Written by
Sharon Toye
Heidrick & Struggles

Published
13 Apr 2017

Accelerating performance in a complex world

13 Apr 2017 • by Sharon Toye

 

All companies want growth, but growth brings scale, and scale brings complexity. In many companies, more energy is devoted to navigating the labyrinth than achieving results. That’s why one of the fundamental challenges facing today’s business leaders is how to break this vicious cycle and create simplicity out of complexity.

Here are six aspects of complexity with some suggested approaches:

A master of time and space

One of the keys to managing complexity is to be able to take in the bigger picture and join the dots whilst still ensuring things get done in the here-and-now. The most adept business leaders have the knack of being able to look forwards and backwards at the same time – they can learn from the past, deliver in the present and project into the future all at once.

The same ability to learn rapidly and continuously is essential for any team wishing to navigate the future. Consider doing “aftercasts,” just as you would forecasts, to see what they’ve learned and to what isn’t working. Seek feedback, leverage the power of doubt and pre-emptively invest in building capabilities for the future. In this way, you will absorb and implement new learning at pace. 

Who says that's true?

We all have mental filters that help us to manage information overload and to make many routine decisions. But these shortcuts come with a cost. These filters often lead us to see what we expect to see rather than what is actually there, resulting behavioral and organizational blind spots that can lead to disaster.

Learning to filter information is essential.  Colin Powell, the former U.S. secretary of state advocated a 40–70 rule: he argued that you need between 40 percent and 70 percent of the information available to make a good decision. Anything less is too little, and anything more will lead to analysis paralysis.

What's the top priority when everything is a priority?

An effective way to set priorities is to consider four factors. (1) Remember that setting priorities is iterative; (2) don’t take more than six weeks to determine priorities; (3) make sure that the business case is right; and (4) engage your wider leadership team in the process. Ask yourself, “Will setting this priority grow the business faster and more profitably?” and “Does it improve our competitive position?”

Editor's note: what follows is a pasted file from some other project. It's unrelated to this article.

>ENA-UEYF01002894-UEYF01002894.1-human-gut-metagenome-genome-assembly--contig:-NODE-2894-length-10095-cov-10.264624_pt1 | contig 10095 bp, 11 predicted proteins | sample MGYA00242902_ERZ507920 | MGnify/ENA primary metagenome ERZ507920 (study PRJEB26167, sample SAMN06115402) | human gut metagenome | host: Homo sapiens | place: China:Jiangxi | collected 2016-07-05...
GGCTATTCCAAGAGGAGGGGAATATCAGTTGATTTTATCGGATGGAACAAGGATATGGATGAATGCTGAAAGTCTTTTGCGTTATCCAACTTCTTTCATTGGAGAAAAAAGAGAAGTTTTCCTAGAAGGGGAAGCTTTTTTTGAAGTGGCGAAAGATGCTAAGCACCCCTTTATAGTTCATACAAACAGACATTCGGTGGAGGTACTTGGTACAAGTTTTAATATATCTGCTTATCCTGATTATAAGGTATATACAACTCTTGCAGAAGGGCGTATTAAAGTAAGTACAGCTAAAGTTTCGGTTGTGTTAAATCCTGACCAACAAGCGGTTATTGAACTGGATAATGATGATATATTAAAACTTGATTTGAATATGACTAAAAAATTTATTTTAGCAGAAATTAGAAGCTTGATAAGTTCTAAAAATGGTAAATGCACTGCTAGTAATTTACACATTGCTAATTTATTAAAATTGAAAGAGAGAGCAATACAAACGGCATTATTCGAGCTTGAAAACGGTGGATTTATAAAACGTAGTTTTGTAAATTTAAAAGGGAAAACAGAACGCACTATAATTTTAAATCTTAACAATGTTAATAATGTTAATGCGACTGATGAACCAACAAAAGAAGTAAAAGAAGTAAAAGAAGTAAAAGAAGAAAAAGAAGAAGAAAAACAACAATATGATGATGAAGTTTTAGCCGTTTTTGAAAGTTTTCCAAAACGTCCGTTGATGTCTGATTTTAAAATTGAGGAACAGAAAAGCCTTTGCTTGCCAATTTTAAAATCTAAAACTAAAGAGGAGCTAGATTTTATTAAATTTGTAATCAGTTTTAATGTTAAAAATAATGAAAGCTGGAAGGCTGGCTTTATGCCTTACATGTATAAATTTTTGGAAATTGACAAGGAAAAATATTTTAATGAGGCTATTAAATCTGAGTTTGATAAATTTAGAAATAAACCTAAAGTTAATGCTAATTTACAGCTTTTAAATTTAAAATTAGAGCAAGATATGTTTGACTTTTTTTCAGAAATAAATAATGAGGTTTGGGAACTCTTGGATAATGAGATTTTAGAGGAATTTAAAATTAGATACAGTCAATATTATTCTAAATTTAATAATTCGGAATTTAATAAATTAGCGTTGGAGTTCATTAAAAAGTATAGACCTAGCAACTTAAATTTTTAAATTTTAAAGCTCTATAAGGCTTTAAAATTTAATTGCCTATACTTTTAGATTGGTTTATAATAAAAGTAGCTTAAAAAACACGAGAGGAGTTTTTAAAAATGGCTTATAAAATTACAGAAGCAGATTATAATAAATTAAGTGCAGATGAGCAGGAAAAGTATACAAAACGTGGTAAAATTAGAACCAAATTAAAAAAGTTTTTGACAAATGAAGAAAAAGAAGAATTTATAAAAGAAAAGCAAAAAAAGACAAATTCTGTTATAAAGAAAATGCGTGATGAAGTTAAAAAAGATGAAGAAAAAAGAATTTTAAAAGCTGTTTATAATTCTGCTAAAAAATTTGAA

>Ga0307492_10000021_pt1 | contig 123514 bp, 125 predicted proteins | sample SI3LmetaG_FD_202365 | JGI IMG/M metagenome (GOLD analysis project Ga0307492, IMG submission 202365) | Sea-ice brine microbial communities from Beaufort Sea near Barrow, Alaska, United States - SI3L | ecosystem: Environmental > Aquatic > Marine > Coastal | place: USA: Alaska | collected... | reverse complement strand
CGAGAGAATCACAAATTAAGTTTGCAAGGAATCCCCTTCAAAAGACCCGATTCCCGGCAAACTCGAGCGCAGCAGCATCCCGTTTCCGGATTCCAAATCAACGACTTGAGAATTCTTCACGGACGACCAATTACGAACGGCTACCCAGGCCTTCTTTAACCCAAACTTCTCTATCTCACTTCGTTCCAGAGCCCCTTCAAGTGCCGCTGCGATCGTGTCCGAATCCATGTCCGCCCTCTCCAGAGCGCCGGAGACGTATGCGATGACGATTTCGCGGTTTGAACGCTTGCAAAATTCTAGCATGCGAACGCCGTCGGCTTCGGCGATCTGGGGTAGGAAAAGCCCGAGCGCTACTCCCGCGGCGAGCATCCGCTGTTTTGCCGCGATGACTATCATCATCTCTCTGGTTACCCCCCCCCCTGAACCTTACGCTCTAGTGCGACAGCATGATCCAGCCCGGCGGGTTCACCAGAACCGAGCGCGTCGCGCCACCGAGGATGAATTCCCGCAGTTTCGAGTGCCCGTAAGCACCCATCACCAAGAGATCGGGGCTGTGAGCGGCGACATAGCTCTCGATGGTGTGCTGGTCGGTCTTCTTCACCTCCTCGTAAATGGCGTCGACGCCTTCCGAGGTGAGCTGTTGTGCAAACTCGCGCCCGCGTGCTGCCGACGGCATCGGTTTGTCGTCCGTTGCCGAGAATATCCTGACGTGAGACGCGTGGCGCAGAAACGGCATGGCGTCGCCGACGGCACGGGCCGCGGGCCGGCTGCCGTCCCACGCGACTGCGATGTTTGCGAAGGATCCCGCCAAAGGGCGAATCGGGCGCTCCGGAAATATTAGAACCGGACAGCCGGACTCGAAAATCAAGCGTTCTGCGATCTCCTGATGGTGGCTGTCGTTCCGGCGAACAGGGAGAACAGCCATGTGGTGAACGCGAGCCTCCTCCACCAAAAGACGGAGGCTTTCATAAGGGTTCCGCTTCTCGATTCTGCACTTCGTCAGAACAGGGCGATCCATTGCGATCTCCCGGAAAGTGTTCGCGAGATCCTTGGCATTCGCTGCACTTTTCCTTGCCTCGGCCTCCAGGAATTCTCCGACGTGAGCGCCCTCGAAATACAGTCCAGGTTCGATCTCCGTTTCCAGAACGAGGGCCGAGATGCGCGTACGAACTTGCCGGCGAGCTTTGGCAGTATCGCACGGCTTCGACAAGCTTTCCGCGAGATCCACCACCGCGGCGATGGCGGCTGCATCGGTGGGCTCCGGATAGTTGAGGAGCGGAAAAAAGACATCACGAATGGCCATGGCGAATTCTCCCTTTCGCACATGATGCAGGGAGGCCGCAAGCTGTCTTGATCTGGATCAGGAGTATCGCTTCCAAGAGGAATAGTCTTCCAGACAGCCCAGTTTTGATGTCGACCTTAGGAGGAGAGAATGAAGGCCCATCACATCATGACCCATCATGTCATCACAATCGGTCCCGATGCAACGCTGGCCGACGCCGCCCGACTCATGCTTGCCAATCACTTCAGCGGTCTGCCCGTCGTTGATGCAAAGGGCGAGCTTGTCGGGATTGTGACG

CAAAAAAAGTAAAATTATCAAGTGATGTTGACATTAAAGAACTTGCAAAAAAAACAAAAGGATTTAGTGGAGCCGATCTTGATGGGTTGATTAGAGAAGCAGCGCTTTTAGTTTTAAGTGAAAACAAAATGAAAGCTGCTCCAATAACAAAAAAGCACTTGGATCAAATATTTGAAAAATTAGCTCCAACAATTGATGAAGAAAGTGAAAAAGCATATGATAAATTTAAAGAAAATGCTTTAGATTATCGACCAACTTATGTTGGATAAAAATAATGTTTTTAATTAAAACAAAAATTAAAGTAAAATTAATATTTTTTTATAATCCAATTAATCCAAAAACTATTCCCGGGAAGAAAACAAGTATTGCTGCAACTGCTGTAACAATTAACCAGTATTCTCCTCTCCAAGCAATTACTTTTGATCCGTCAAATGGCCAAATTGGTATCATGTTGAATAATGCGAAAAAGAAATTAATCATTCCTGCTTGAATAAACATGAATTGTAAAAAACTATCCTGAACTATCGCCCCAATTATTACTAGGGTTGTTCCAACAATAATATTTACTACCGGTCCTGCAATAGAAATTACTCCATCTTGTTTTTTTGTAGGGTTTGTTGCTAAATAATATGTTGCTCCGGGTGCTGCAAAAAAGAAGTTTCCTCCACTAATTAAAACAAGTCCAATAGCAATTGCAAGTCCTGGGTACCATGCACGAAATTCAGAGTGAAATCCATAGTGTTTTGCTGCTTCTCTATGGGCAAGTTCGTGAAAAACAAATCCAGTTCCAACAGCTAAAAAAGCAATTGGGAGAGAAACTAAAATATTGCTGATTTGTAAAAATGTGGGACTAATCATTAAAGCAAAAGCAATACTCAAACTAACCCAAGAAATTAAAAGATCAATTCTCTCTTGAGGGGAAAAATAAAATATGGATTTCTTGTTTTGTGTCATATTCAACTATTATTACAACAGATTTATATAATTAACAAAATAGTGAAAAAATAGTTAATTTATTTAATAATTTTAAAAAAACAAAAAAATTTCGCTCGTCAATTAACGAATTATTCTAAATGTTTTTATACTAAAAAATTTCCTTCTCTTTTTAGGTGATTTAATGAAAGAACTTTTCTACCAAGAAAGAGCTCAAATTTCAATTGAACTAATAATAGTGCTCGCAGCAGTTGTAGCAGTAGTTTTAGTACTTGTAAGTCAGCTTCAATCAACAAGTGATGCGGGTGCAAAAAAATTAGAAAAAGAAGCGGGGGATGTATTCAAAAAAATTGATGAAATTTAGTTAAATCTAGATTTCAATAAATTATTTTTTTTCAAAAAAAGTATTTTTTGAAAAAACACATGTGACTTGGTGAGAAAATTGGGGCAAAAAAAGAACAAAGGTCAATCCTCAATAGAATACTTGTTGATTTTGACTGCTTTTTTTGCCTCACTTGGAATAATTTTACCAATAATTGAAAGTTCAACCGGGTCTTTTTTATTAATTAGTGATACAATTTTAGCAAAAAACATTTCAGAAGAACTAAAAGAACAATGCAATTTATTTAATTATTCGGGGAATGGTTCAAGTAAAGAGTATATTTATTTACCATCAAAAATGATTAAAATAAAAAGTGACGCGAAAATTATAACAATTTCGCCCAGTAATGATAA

Foot on the accelerator but remember the breaks

In my experience the biggest challenge facing CEOs we speak to is getting the pace of improvement inside the organization to equate to the rate of change outside. But speed needs to be handled with care. Putting too much emphasis on speed can lead you into an “acceleration trap” - adopting a frantic pace in all of your activities without ever taking the time to stop and reflect on what is going on. So the challenge is striking the right balance between speed and risk. A constant, frenetic pace saps motivation and morale. Instead, you need to find a sustainable rhythm.

 

Grey, white and black all at the same time

Simply going beyond viewing problems as binary and identifying shades of grey isn’t really sufficient in today’s environment.  Instead, try finding positive synergies between apparently competing priorities and replace tension with mutually-supporting objectives. For example, if customer service and product development are competing for funds, you find ways to funnel customer feedback directly to development teams to improve their products and reduce development costs. 

Riding the waves of change

Rising above the clutter and connecting disparate events, discovering patterns, and anticipating distant threats and opportunities is a vital skill for staying ahead of complexity. Develop ‘ripple intelligence’ – this will give you a vantage point so you can look down and see how all the forces combine. It’s about joining the dots to forge a clear path through complex issues and map out a response. 

Heidrick & Struggles